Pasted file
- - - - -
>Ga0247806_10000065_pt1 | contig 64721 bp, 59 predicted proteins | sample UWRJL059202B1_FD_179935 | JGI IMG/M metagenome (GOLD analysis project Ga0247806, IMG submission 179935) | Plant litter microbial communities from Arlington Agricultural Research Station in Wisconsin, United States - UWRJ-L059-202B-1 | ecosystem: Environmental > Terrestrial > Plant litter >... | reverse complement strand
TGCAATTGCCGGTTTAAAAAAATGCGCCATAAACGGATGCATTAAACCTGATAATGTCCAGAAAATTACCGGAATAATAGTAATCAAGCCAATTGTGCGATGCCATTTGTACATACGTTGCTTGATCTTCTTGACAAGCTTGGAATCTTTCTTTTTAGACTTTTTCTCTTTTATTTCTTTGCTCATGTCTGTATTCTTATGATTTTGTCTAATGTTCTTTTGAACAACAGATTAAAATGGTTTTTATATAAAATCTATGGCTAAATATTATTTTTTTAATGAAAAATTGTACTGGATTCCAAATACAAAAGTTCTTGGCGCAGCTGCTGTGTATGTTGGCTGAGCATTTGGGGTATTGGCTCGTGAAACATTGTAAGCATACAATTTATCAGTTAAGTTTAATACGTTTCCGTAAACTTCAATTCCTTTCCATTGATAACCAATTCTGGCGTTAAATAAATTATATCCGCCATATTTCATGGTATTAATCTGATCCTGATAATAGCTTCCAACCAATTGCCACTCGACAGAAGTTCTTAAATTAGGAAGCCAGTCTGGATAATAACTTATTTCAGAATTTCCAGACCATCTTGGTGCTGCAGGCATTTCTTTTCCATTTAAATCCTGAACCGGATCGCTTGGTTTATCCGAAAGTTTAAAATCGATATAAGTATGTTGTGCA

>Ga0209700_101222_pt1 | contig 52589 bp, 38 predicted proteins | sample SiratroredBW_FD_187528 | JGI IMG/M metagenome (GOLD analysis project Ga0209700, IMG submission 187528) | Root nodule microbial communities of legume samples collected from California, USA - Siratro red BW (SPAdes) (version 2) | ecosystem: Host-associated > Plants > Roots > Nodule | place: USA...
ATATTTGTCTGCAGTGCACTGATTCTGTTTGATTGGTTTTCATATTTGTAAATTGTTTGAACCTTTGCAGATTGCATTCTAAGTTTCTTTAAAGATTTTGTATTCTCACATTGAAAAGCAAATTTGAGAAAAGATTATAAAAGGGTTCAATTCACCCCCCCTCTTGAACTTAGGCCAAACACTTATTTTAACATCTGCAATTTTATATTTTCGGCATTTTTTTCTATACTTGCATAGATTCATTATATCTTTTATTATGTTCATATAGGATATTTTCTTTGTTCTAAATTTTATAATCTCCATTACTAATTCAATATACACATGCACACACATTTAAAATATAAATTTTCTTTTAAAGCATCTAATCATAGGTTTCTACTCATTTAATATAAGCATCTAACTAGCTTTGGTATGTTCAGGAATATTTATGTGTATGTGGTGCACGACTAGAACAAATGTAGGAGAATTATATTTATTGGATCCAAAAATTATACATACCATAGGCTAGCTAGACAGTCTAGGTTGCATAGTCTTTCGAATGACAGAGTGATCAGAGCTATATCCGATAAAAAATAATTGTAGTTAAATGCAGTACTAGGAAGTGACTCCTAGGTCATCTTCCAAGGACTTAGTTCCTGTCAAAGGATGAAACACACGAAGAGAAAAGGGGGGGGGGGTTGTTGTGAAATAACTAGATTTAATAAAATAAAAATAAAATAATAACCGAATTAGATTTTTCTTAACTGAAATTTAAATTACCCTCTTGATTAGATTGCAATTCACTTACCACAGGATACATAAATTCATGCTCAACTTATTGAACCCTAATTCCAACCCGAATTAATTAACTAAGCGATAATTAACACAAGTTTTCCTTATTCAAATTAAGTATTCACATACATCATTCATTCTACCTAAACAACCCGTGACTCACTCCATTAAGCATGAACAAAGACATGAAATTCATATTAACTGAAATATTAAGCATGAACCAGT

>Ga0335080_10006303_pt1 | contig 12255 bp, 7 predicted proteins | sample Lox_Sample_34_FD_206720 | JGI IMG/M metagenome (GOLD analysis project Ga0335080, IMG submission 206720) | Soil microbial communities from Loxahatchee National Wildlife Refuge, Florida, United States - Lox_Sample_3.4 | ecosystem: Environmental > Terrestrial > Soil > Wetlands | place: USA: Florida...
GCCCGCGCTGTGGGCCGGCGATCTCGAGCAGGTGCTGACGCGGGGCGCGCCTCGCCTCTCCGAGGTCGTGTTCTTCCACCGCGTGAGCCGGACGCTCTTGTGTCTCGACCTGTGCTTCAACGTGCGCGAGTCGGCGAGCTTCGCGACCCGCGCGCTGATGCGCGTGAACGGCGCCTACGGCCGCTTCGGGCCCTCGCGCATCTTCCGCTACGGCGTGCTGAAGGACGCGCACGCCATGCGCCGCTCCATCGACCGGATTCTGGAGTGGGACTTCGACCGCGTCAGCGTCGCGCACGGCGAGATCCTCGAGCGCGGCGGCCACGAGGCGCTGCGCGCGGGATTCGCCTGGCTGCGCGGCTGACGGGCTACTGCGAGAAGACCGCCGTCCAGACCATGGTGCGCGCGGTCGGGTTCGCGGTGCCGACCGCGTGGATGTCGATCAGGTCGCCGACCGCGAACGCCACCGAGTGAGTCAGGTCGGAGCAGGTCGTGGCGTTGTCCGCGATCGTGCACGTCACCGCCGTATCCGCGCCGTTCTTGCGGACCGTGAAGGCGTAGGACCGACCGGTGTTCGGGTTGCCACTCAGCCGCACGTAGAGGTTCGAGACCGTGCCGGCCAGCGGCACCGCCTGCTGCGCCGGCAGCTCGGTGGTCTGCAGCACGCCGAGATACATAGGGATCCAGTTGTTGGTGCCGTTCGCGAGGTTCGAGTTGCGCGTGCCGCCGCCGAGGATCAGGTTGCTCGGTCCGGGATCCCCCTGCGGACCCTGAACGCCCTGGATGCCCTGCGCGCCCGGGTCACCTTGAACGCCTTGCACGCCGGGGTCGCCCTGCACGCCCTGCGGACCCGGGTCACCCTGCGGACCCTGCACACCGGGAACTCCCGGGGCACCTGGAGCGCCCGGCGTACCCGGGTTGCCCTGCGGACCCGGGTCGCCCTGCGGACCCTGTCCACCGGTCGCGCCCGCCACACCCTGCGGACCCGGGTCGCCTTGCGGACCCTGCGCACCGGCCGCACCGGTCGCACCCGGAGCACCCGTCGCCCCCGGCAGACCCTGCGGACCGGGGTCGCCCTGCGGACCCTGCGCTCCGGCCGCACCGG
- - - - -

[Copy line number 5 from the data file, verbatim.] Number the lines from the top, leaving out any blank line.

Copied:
>Ga0335080_10006303_pt1 | contig 12255 bp, 7 predicted proteins | sample Lox_Sample_34_FD_206720 | JGI IMG/M metagenome (GOLD analysis project Ga0335080, IMG submission 206720) | Soil microbial communities from Loxahatchee National Wildlife Refuge, Florida, United States - Lox_Sample_3.4 | ecosystem: Environmental > Terrestrial > Soil > Wetlands | place: USA: Florida...